Although the primary sources give a good indication of just how important this symbol was to the Gnostic sects that utilized it, perhaps the most vivid description of the veneration of this creature comes from the Fifth Century theologian, John of Pannonia, in his Against Heresies (ironically, John himself was burned as a heretic eight years after the following excerpt was written):
And there are those in Alexandria who worship a certain wolf, which they claim keeps its young in its stomach, regurgitating them again after they are fully grown. They claim that this wolf symbolizes Our Saviour, and we are its children, kept in Darkness within the Body of Our Lord until we are mature enough to emerge into the light of the world, at which point we must take others into our own pouches, and that this wolf, just as Christ did, dies and is reborn. Surely this abominable practice reeks of the work of the Pagan Egyptians, who also venerated a god with the head of a wolf. . . . 
It is not difficult for the student of Gnosticism to see how well this creature, strange as though it may seem, could fit into the mythosymbolic epistemology of the Gnostic cults of the First and Second Centuries, which often feature bizarre and animalistic iconography . The lykospira can be seen as an especially good illustration of Christ as the Father/Mother — aggressive, yet protective. The pouch or pocket in which the creature keeps its young could represent the darkness of the physical world, and we the babes kept warm by the Saviour until we are ready to emerge out of the Realms of Darkness and into the Light, as it were.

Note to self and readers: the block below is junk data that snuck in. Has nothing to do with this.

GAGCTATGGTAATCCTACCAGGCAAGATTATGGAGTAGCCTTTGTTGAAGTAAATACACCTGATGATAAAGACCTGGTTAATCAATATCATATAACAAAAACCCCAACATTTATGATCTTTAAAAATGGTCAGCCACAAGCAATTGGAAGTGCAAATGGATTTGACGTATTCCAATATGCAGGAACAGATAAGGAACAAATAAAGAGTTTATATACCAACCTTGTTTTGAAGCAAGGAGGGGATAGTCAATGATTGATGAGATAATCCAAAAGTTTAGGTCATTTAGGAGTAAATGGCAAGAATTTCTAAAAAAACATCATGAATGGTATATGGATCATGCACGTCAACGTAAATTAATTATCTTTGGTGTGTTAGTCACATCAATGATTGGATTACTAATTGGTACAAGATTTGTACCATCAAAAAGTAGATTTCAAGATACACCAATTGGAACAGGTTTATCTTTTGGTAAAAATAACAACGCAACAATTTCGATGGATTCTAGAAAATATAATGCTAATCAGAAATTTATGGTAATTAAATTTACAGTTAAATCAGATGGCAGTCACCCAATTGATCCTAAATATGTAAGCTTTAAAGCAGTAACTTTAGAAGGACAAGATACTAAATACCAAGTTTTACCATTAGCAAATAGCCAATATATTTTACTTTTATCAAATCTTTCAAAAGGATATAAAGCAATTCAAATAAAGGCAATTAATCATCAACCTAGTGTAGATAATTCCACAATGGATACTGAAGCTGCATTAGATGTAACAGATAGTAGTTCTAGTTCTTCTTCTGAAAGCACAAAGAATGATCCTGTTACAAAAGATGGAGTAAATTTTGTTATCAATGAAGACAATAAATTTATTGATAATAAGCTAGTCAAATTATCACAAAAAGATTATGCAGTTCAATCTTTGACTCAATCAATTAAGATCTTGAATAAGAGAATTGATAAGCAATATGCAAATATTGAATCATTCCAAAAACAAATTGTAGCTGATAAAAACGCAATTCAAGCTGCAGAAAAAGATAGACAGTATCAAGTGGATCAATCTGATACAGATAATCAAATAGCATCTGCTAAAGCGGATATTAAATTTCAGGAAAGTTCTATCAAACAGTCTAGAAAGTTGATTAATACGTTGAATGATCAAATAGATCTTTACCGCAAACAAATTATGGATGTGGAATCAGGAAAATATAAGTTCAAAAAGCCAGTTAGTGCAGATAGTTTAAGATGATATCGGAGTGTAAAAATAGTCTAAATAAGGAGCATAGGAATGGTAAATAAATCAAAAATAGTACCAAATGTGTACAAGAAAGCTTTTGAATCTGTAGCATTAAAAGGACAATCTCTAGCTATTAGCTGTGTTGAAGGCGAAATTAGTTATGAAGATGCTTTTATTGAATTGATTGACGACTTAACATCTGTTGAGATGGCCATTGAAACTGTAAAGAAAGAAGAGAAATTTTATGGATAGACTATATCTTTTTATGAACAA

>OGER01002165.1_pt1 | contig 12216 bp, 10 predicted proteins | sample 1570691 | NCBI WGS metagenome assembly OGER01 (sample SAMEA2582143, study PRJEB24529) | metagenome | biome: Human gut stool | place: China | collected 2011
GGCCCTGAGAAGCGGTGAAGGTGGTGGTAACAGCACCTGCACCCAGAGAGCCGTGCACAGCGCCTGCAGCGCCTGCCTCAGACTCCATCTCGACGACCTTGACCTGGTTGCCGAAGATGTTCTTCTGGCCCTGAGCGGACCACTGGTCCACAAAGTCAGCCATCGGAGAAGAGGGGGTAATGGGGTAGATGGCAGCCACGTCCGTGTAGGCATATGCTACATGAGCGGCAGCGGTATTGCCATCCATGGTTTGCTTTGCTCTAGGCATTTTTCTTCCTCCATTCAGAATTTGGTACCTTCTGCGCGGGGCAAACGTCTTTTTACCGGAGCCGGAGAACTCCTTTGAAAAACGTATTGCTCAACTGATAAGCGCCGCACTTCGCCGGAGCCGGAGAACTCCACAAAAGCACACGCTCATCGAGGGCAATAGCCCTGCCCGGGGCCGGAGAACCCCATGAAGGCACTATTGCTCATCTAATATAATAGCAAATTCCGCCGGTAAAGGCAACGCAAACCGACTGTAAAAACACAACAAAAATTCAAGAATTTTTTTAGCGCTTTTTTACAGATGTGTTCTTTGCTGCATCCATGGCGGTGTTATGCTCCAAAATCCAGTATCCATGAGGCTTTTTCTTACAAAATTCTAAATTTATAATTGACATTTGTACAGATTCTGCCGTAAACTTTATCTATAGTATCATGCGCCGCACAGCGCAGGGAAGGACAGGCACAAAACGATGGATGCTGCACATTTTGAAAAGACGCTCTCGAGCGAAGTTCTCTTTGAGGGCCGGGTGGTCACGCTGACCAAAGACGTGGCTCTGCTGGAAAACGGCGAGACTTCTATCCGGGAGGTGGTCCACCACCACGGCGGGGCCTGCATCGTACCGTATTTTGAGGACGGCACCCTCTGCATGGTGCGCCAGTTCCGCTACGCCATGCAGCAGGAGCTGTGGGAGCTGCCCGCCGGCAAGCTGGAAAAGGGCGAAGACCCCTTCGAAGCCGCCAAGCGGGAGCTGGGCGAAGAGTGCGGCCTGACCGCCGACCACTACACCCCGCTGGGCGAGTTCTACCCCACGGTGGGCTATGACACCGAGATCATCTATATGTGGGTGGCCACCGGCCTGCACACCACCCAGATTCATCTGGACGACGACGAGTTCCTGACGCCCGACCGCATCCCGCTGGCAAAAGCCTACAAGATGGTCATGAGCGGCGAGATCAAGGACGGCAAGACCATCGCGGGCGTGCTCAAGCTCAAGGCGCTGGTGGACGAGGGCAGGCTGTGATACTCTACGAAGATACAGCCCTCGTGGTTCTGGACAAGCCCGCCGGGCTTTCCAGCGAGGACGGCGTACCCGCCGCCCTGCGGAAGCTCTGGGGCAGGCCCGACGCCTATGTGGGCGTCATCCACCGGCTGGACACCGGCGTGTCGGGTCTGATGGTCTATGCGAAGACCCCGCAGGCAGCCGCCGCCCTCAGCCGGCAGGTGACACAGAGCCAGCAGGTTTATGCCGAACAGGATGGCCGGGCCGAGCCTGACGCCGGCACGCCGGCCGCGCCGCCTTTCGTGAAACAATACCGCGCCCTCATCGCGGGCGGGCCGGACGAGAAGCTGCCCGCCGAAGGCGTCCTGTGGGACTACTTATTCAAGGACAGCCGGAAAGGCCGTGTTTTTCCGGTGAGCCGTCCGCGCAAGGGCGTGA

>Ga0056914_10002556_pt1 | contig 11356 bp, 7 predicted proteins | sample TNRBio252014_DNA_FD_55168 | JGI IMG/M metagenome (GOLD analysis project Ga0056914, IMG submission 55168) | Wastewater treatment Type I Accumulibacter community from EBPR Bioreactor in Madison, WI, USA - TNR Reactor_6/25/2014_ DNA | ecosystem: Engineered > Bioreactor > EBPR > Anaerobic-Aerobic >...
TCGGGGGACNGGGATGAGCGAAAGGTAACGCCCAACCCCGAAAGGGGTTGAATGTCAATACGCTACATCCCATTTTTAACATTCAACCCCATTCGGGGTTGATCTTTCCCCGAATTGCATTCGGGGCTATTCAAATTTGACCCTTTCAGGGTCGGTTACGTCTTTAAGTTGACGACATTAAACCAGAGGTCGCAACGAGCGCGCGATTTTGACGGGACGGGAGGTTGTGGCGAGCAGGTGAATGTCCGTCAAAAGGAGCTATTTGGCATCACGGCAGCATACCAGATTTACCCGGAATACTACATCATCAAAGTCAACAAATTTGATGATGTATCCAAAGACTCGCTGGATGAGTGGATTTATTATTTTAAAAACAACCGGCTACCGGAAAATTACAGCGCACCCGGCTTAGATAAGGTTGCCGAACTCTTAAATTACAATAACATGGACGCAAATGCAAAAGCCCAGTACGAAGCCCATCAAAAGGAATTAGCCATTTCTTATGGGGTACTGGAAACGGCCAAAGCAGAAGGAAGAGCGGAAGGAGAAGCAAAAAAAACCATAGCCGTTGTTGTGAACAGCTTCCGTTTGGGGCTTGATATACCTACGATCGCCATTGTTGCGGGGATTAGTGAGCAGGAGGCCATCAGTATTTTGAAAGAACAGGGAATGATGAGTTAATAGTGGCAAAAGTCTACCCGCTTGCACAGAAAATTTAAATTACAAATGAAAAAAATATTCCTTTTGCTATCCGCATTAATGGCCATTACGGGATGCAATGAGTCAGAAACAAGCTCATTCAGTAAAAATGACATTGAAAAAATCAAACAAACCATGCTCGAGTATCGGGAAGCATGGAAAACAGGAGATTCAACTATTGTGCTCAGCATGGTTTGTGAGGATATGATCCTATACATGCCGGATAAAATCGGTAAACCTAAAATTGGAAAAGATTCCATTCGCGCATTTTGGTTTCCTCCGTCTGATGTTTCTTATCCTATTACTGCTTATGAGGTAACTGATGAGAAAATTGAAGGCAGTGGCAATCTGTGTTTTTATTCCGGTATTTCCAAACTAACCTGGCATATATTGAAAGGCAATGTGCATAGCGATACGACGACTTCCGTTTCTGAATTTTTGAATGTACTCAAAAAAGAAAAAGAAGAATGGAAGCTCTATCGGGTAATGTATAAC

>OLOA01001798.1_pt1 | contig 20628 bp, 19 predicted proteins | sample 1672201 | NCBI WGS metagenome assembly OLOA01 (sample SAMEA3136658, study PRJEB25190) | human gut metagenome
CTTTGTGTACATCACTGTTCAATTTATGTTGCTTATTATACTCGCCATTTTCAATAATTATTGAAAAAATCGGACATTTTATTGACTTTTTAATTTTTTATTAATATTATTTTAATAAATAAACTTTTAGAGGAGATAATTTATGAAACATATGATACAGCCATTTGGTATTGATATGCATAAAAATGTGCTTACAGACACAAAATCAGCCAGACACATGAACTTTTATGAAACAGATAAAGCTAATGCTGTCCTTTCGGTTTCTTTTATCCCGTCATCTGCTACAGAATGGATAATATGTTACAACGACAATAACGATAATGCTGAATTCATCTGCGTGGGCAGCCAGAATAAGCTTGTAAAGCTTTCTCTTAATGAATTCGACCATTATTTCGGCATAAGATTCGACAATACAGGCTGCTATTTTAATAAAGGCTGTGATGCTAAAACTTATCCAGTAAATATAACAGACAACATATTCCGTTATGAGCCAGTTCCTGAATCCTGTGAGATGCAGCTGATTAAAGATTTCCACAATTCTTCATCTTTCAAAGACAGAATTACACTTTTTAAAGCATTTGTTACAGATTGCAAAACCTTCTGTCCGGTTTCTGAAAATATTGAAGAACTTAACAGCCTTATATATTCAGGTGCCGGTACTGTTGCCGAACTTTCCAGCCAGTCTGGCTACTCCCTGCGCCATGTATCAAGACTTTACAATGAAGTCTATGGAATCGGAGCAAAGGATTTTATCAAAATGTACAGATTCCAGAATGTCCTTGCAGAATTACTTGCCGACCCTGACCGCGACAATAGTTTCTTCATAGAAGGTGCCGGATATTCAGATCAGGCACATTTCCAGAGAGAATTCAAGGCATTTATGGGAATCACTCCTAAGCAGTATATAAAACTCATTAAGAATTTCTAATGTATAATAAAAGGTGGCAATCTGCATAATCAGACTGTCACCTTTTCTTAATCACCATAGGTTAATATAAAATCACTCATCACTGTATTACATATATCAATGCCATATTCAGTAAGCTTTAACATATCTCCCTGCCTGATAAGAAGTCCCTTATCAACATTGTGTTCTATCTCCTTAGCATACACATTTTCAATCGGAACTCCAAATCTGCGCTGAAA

Although for years scholars have considered the lykospira a purely imaginary and symbolic creature, similar to the “Seth-beast” of Egyptian Mythology , recent evidence now points to the fact that this creature may indeed be a Thylacine, somehow known to Gnostics in the Roman Empire despite the fact that it was thought to have exclusively inhabited Australia and Tasmania.